Why Not Give that Car Away?

Special Feature

The economy is soft, and the used-car market may even be softer. The car you’re driving has lost a big chunk of its value and a dealer isn’t likely to offer you an attractive trade-in allowance. Why not give it to charity and take a tax deduction? A few years ago, that wasn’t a bad option. You were able to write off the fair market value of the car and all you had to do was look it up in a guide like the Kelley Blue Book and deduct that amount.

The economy is soft, and the used-car market may even be softer. The car you’re driving has lost a big chunk of its value and a dealer isn’t likely to offer you an attractive trade-in allowance. Why not give it to charity and take a tax deduction?

A few years ago, that wasn’t a bad option. You were able to write off the fair market value of the car and all you had to do was look it up in a guide like the Kelley Blue Book and deduct that amount. Then Congress caught on to the fact that a lot of car owners were taking big write-offs for clunkers that netted the charities far less than the amount of the deduction. The lawmakers decided to limit the value of any deduction over $500 to the actual amount that the charity gets when it sells the car. Most big-name charities auction off donated cars, generally to used-car dealers, and usually end up getting a fraction of the book value for them.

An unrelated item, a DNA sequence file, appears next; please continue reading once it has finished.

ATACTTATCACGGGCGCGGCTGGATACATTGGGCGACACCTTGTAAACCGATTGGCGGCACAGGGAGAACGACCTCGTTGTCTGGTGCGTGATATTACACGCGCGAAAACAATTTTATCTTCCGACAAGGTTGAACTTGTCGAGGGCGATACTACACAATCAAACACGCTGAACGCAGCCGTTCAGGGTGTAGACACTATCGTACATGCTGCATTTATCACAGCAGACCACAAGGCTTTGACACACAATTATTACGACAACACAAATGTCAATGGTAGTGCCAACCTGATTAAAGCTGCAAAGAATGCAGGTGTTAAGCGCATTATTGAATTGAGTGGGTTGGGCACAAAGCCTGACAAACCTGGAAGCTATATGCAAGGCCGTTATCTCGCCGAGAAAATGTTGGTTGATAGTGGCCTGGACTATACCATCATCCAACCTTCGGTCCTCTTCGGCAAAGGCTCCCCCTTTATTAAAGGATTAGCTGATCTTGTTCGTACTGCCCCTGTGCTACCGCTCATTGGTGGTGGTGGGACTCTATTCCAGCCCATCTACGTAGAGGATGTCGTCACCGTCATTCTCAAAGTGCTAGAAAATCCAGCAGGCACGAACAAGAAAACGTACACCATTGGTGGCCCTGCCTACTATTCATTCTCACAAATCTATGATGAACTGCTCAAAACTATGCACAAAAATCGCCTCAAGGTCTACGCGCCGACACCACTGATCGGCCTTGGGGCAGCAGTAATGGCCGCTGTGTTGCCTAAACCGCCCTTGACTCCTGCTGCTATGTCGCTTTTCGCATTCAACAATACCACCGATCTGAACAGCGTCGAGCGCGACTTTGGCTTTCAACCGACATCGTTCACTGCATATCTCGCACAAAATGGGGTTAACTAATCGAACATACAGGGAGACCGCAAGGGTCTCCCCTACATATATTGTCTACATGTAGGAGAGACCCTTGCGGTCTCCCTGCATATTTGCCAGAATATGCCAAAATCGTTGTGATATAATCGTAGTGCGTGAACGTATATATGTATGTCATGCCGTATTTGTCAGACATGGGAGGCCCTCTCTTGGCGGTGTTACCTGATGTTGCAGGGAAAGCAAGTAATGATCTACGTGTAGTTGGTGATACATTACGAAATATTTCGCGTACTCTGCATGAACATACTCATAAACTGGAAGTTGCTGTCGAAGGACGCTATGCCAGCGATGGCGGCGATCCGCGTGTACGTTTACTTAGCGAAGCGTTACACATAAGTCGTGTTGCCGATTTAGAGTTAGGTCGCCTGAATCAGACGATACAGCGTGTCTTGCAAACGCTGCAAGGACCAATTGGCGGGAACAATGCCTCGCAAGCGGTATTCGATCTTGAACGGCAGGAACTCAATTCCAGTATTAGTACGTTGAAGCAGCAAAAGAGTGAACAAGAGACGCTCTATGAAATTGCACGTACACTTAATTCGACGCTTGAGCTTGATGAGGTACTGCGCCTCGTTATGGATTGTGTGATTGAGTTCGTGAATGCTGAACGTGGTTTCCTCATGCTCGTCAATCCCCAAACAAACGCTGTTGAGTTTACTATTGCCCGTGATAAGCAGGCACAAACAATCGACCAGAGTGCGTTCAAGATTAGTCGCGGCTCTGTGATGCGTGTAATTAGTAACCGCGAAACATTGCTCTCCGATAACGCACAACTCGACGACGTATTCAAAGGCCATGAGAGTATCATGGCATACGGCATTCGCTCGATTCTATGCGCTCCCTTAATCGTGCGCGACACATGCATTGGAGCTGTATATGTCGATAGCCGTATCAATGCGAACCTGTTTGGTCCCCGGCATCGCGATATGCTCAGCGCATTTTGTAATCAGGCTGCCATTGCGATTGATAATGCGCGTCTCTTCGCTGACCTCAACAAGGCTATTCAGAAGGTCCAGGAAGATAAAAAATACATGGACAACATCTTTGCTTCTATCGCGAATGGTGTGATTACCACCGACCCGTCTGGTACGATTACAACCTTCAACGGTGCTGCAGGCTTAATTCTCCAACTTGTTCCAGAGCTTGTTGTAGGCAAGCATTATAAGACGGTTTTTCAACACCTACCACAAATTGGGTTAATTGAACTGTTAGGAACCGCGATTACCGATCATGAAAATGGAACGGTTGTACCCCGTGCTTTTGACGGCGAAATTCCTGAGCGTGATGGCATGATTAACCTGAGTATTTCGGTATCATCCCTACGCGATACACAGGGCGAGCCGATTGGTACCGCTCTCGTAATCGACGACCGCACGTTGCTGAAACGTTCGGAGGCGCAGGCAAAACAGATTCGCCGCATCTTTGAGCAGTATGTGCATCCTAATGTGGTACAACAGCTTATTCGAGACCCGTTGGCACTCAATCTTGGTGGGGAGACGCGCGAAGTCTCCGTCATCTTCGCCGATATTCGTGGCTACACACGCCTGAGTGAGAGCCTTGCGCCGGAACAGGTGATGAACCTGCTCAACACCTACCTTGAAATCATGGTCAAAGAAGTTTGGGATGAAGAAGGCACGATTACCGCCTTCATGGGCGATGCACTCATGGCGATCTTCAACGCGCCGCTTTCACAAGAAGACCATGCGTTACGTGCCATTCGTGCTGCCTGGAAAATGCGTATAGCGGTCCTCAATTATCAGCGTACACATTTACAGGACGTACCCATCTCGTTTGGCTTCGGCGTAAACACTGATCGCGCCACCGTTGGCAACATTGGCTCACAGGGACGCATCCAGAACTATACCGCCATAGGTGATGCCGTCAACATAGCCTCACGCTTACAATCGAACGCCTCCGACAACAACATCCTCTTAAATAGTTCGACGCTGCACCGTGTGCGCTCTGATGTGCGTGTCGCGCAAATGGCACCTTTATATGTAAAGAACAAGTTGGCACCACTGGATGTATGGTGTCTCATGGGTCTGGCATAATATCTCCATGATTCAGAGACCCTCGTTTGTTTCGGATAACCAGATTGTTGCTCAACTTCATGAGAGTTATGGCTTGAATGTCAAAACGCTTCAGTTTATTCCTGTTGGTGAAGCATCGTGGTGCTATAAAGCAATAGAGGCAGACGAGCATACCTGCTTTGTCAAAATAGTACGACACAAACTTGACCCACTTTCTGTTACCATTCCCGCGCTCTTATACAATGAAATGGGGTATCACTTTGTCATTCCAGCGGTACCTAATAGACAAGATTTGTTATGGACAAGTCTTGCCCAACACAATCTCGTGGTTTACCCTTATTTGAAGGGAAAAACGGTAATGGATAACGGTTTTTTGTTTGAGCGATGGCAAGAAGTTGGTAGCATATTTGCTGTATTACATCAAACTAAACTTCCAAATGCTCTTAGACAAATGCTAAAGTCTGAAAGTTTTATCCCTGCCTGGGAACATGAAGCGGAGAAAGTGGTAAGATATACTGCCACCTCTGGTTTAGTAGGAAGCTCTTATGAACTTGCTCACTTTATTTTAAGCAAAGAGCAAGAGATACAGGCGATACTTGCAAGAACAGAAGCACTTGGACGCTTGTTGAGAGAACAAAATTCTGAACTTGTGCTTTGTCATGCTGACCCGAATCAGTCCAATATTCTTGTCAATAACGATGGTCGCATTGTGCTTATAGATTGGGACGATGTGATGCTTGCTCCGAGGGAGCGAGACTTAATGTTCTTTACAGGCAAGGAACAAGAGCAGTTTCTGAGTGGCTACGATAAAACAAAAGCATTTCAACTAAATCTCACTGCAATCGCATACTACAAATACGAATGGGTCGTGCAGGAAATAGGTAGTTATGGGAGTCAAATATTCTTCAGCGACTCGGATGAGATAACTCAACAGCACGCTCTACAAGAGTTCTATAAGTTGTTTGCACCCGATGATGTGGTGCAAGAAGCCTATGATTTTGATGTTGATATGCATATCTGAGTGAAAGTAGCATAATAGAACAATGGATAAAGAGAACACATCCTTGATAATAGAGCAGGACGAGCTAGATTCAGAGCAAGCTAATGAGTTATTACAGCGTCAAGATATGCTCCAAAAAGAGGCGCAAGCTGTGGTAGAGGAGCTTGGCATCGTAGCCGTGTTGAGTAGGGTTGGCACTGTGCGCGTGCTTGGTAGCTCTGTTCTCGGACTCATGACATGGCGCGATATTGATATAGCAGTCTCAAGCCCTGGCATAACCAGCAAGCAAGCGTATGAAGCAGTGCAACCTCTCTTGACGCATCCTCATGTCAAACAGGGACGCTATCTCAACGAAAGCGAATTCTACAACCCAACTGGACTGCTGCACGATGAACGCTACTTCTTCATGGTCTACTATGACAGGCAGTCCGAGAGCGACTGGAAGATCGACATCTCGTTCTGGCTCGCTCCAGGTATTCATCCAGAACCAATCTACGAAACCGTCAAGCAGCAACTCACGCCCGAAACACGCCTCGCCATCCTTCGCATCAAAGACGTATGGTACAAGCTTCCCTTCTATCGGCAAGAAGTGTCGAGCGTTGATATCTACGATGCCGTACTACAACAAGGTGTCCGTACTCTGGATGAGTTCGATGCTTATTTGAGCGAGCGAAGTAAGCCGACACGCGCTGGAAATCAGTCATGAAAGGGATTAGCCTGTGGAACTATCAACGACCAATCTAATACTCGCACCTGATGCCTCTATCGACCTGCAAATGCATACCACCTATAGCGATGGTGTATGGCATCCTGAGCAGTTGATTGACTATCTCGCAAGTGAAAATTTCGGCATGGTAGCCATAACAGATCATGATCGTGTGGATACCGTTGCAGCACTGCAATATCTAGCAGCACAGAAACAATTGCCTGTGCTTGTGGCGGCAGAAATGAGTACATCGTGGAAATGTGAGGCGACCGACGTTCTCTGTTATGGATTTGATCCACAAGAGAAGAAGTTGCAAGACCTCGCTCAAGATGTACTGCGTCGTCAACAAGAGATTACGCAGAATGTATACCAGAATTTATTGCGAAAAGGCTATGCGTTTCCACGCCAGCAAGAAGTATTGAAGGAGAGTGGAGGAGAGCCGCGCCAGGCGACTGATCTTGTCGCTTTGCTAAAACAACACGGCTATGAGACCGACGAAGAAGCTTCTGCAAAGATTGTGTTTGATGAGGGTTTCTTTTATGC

But wait…there is a little-known loophole in the tax code. If you donate the car to a charity that then turns around and gives it to a low-income family, or sells it to them at a steep discount, you can write off the full market value of the car. At Opportunity Cars (http://www.opportunitycars.com/), you’ll find a database of more than 150 charity organizations that will use your donated vehicle to help a needy family with its transportation needs—and maximize your tax break at the same time.